The Fed is shooting for the proverbial "soft landing" by which they drain just enough of the wealth effect so as to bring inflation down without causing growth to slow so much that the economy tips into a recession and employment takes a hit...
Hey, stop laughing! It’s possible!
Yeah, I’m not optimistic about their chances either. The unfortunate reality is that soft landings are the exception, rather than the rule. Instead, the Fed normally tightens policy until something breaks, then reverses course when the damage is obvious.
The market’s perplexing reaction (so far)
My interpretation is that the Fed is no longer supporting the market but specifically targeting it. If I’m right (and it’s certainly possible I’m not), this isn’t a case of the Fed tightening and maybe the stock market will be affected and maybe it won’t. Rather, this time around I expect the Fed will tighten until the market is affected and they get the outcome they’re targeting, which is lower asset prices.
If this is the correct interpretation, the parade of Fed speakers this week — and their increasingly hawkish messages — makes perfect sense. On Monday, Powell upped the hawkishness from his comments last Wednesday, saying there was nothing that would keep the Fed from hiking 0.5% next month (and the month after) if necessary. St. Louis Fed President Bullard doubled down on that theme yesterday, saying "faster is better" and they should be targeting a 3% Fed Funds rate by the end of this year. Remember, 2.5% was enough to break the market in 2018.
I suspect this is mostly tough talk because, again, I don’t think they actually believe the real economy can handle that degree of hiking without causing a recession. What’s more interesting to me is the background noise regarding the pace of reducing the Fed’s balance sheet of bond holdings. The Fed failed to outline this specifically last week (which the stock market seemed to take as a positive sign), but reading between the lines of the few direct comments Powell has made on the subject, it looks as if the Fed may be targeting a roughly $1 trillion reduction each year for the next few years. That would be roughly twice the speed of the 2017-18 Quantitative Tightening (which ultimately resulted in the -20% drop in the stock market in Dec 2018).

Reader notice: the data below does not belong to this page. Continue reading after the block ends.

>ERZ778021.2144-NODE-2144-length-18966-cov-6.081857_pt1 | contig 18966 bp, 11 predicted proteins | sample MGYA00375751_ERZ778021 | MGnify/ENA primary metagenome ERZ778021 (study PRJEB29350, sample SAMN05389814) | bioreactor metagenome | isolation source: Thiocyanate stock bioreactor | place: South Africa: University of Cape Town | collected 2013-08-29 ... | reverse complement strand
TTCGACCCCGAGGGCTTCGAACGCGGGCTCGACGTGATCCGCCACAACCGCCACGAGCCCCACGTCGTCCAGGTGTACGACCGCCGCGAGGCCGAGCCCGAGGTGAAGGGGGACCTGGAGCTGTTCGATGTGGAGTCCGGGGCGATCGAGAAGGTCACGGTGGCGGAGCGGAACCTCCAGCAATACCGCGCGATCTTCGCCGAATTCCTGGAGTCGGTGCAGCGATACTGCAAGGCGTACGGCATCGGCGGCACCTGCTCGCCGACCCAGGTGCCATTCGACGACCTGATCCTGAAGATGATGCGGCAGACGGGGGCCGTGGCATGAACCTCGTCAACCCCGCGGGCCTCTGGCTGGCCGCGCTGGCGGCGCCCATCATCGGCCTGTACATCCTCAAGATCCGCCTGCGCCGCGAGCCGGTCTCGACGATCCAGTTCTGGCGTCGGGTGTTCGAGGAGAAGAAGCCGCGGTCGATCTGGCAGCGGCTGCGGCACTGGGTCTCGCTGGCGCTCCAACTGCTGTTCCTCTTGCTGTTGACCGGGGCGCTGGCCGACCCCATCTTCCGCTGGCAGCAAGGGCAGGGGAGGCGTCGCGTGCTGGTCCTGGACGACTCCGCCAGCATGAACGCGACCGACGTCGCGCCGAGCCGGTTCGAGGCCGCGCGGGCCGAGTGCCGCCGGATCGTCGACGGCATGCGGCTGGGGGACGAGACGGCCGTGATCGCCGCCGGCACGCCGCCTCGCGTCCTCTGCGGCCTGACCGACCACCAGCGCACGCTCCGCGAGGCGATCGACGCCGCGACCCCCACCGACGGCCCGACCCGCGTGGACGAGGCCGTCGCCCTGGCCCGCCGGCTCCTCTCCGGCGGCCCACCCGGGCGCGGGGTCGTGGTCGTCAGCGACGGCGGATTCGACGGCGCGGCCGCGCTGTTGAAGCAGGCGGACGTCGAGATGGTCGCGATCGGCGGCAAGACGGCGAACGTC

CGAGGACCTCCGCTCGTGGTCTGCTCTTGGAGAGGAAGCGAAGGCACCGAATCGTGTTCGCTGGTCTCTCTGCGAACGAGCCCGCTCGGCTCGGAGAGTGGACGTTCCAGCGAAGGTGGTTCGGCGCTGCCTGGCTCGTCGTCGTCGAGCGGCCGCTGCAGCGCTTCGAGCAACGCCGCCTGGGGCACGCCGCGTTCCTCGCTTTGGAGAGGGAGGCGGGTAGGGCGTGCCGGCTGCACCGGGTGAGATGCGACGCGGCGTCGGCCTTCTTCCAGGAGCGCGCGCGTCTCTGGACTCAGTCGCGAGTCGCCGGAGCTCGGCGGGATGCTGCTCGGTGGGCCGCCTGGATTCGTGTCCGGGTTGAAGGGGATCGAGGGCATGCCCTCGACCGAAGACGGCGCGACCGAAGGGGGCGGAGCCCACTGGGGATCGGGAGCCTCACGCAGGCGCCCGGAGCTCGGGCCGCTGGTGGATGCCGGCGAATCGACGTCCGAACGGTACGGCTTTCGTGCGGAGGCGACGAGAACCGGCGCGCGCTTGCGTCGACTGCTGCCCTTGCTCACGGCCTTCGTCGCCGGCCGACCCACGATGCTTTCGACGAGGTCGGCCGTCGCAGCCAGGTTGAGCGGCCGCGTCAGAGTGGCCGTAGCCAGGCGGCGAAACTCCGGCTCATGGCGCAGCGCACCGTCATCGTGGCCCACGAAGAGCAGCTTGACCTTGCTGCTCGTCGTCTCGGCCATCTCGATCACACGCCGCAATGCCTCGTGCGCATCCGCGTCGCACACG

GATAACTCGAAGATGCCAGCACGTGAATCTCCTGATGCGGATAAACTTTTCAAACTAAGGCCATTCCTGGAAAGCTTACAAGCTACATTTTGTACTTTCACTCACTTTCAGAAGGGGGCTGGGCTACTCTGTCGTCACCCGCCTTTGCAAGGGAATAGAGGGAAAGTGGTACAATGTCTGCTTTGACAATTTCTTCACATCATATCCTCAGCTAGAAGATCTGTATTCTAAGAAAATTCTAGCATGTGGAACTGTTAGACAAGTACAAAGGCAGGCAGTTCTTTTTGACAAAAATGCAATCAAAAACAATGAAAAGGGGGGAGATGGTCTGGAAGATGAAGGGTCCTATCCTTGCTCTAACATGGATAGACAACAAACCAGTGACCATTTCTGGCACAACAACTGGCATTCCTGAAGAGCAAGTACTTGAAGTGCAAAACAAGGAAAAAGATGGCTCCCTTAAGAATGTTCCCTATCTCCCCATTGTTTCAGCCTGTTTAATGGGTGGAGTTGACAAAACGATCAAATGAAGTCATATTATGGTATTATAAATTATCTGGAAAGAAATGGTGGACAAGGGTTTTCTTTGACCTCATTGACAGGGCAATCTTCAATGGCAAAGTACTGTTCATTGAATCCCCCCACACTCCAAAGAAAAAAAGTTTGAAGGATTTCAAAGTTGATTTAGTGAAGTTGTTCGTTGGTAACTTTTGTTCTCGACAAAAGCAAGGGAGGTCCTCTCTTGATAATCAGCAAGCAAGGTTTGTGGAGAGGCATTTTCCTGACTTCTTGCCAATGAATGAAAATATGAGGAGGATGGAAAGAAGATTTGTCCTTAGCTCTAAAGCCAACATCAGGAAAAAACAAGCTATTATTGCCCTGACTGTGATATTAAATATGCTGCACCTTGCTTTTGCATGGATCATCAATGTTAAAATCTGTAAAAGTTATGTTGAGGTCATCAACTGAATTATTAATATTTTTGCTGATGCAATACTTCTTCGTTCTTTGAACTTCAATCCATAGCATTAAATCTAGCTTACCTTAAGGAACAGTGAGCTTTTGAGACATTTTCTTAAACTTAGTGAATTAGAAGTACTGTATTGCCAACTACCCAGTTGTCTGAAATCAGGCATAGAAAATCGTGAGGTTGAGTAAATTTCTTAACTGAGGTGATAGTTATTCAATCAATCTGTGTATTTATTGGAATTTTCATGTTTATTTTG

Misery has many faces
A lot of this is admittedly open to interpretation and debate. Less open for debate is that something needs to be done and the political calendar requires it to happen sooner than later. There aren’t many better ways to get run out of office than to let the "Misery Index" (inflation rate + unemployment rate) ramp higher into an election, which is exactly what is happening right now.
A lot of people have been surprised that the unprecedented fiscal/monetary actions taken to combat the COVID lockdowns two years ago didn’t cause more immediate problems. It almost felt like the most extreme economic event of our lifetimes happened and — BLAM! — the central banks and governments hit it with both barrels and...life went back to something resembling normal pretty quickly. The stock market doubled and most people muddled through without much negative impact (there were obviously exceptions to this, but broadly speaking). How could such a massive disruption — and response — not create more of an economic impact?
I think we’re starting to see the rest of the story unfold now. Those economic and market interventions may have deferred a good part of the COVID economic shock, but it hasn’t been totally avoided. As we deal with the inflation that resulted from those policies, it’s likely that both the economy and markets will have to revisit some of the downside that was postponed initially.
Of course, I could be wrong. Or events moving forward could change the trajectory we’re on. In either case, we’re always aware that "the market can stay irrational longer than you can stay solvent." SMI has trend-following safeguards that will force us to respect the market telling us that we’re wrong, should it come to that. If we run afoul of those, we’ll start adding to our stock market exposure and rotating sectors, etc. as appropriate.
I don’t expect that, but it’s comforting to know those guardrails are in place.